the end of La Chua as a viable economic entity.
Seventeenth-century Spanish documents variously
describe La Chua as being 3 or 4 leagues from the mission San
Francisco de Potano, generally agreed to be the Fox Pond
archaeological site, and 24 or 30 leagues from St. Augustine
(Boyd, Smith and Griffin 1951:68; Bushnell 1978:424; Worth
1992:116). These distances, though imprecise, combined with
other evidence, suggest a location at Alachua Sink for the La
Chua ranch headquarters. Despite the ranch's name, which
suggests its location, historians and archaeologists have
exhibited a certain reluctance to accept the fact that the ranch
headquarters were, in fact, located immediately adjacent to the
active portion of Alachua Sink. This reluctance can be seen in
the following passage from John Worth's recent study, The
Timucuan Missions of Spanish Florida and the Rebellion of
1656, "the description of La Chua as being located 24 leagues
from St. Augustine (Monzon 1660) and only three leagues
from the mission of San Francisco de Potano (at the Fox Pond
site), points to a location on the north side of Payne's Prairie,
and perhaps very near the sinkhole later known as the Alachua
Sink" (Worth 1992:104,emphasis added).
The primary purpose of this paper is to present evidence
that demonstrates, once and for all, that the ranch headquarters
were, in fact, at Alachua Sink. This paper includes the
archaeological and linguistic evidence that I presented at the
1987 Society of Historical Archaeology Conference and also
incorporates recent findings by Worth and (much needed)
guidance provided by historians John Hann and Joe Knetsch.
Archaeologists are, and should be, a skeptical lot. This is
a necessary and healthy attitude to maintain in our profession
or in any other pursuit that purports to rest on the
determination of truth. There is a point, however, at which
this skepticism becomes an obstacle to genuine understanding.
If we, as researchers, can accept the fact that the
headquarters and primary location of La Chua was at Alachua
Sink, we can proceed then to examine other concentrations of
Spanish and postcontact aboriginal artifacts in the region
within a more meaningful context Patterns found in these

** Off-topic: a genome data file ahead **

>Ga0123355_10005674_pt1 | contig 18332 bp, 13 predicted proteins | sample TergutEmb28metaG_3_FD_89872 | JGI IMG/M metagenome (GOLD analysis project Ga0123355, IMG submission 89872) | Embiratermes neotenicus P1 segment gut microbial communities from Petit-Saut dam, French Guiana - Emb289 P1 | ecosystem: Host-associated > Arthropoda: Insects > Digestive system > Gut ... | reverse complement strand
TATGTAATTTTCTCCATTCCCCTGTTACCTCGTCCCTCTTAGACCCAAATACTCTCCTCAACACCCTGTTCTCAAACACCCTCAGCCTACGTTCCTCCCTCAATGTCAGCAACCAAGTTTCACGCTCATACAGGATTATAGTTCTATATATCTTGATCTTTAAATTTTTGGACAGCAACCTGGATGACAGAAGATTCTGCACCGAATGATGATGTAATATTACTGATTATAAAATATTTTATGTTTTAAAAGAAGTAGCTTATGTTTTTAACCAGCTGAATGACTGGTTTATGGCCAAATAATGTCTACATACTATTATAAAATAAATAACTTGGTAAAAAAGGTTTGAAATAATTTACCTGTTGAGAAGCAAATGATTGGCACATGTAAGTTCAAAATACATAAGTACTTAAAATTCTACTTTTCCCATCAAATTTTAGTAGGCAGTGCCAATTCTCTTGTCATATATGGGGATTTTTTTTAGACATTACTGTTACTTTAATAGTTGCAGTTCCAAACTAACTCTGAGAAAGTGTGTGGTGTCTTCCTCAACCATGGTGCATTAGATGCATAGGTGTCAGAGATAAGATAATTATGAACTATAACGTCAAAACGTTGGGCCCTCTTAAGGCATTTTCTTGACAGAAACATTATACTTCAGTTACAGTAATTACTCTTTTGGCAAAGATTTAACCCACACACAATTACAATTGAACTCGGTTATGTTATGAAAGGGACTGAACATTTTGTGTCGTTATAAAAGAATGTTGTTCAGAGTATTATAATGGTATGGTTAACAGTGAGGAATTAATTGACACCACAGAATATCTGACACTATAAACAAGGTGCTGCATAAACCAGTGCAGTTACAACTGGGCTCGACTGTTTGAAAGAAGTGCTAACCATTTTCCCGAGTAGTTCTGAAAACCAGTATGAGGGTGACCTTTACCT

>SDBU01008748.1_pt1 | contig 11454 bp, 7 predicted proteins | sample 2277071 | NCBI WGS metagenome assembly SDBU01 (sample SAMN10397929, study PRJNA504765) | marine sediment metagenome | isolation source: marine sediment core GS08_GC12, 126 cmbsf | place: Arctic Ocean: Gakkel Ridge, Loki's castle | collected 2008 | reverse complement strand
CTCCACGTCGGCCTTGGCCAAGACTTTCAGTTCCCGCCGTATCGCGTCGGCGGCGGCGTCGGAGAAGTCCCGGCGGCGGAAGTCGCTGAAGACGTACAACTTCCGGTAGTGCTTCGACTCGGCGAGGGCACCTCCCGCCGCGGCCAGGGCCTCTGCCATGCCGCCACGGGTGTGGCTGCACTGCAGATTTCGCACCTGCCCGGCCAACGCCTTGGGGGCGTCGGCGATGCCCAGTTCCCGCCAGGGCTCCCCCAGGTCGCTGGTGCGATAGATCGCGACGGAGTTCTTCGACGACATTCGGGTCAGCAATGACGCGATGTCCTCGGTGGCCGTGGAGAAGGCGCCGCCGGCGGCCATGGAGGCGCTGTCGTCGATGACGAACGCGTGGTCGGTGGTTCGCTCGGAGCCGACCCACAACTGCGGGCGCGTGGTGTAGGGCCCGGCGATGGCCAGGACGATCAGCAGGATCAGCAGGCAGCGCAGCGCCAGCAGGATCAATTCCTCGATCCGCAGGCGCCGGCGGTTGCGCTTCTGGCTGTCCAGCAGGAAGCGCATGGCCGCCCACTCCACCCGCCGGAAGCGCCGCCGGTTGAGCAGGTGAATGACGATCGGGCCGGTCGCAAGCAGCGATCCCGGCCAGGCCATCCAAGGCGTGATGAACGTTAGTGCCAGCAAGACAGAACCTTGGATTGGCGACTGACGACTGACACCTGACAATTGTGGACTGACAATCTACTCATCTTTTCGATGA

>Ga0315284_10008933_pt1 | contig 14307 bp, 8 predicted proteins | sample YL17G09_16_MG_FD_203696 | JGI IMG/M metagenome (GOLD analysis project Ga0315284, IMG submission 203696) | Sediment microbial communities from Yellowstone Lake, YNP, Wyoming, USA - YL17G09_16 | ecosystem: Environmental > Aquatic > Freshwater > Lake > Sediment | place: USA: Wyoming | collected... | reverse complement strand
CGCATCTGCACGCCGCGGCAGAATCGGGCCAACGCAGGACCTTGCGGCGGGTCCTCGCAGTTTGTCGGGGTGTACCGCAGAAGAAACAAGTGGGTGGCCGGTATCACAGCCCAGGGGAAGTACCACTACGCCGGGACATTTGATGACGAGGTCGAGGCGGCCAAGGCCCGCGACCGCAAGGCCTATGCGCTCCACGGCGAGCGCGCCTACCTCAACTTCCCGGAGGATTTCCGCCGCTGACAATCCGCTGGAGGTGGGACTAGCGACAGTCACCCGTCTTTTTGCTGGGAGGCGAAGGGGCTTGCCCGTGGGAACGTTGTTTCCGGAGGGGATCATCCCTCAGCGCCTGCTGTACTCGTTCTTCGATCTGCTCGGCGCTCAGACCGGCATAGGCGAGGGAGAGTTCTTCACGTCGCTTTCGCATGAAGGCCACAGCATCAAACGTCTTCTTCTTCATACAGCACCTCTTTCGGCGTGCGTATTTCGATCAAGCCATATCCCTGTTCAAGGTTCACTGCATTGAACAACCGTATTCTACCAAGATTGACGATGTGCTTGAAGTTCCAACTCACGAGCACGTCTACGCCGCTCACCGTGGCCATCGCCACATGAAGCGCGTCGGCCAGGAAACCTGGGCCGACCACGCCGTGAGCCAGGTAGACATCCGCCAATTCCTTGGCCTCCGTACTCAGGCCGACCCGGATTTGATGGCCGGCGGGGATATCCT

artifact assemblages become more relevant and we can better
focus survey efforts to fill in known "blanks" in our
understanding of Paynes Prairie. For instance, "the


THE FLORIDA ANTHROPOLOGIST


Vol. 46 No. 2


JUNE 1993








Chicharro," another seventeenthth century Spanish ranch, "was
visible across the Noyoa [prairie?] from the buildings at La
Chua" (Bushnell 1978:427).

The Alachua Sink Site

Alachua Sink, located southeast of Gainesville, is a truly
remarkable sinkhole that directly affects the environment over
an area of several square miles. This region has been
designated as a "non-contributing area" in the Oklawaha River
basin (Conover and Leach 1975). Within this area, all
rainwater that does not evaporate drains into Alachua Sink.
The sink is located at the base of the Cody Scarp, a major
physiographic land form in north Florida that separates the
Northern Highlands Marginal Zone from the Alachua Lake
Cross Valley Zone (Ritter 1991:10). At least three ecotones
can be defined at the sink: (1) the sink itself, (2) the rich
grassland of the prairie floor to the south, and (3) the
hardwood dominated uplands to the north of the sink.
The site known as Alachua Sink is actually comprised of
several sinkholes located along a geologic fracture marked by a
high bluff that forms the north rim of a large intermittent lake,
currently referred to as Paynes Prairie. The sink resembles a
small lake, approximately one-half mile in length, and oriented
roughly northwest to southeast. The active portion of the sink,
or "siphon" as it is sometimes called, is composed of two sinks
located near the western end of the sinkhole cluster. This
paper is concerned with the active, western extremity of the
greater sink site, a pool approximately 100 meters across from
east to west (Figures 1 and 2).
When William Bartram visited the area in 1774 he called
the prairie "the Great Alachua Savannah." At that time,
Bartram stated that the prairie was grazed by "innumerable
droves of cattle; the lordly bull, lowing cow and sleek
capricious heifer. The hills and groves re-echo their cheerful,
social voices" (1973:165). During its dry phase, the savannah
was (and is) an extremely lush grassland and Bartram noted
herds of deer on the prairie in addition to cattle (1973:186).
While exploring the prairie, Bartram visited Alachua Sink and
was quite impressed with its hydrology and with the abundance
of fish and alligators that had congregated there.
The sink functions as a permanent watering hole on the
edge of the prairie, even in times of drought. The bluff
immediately to the north of the sink provides an excellent
vantage point for surveying the prairie below. When the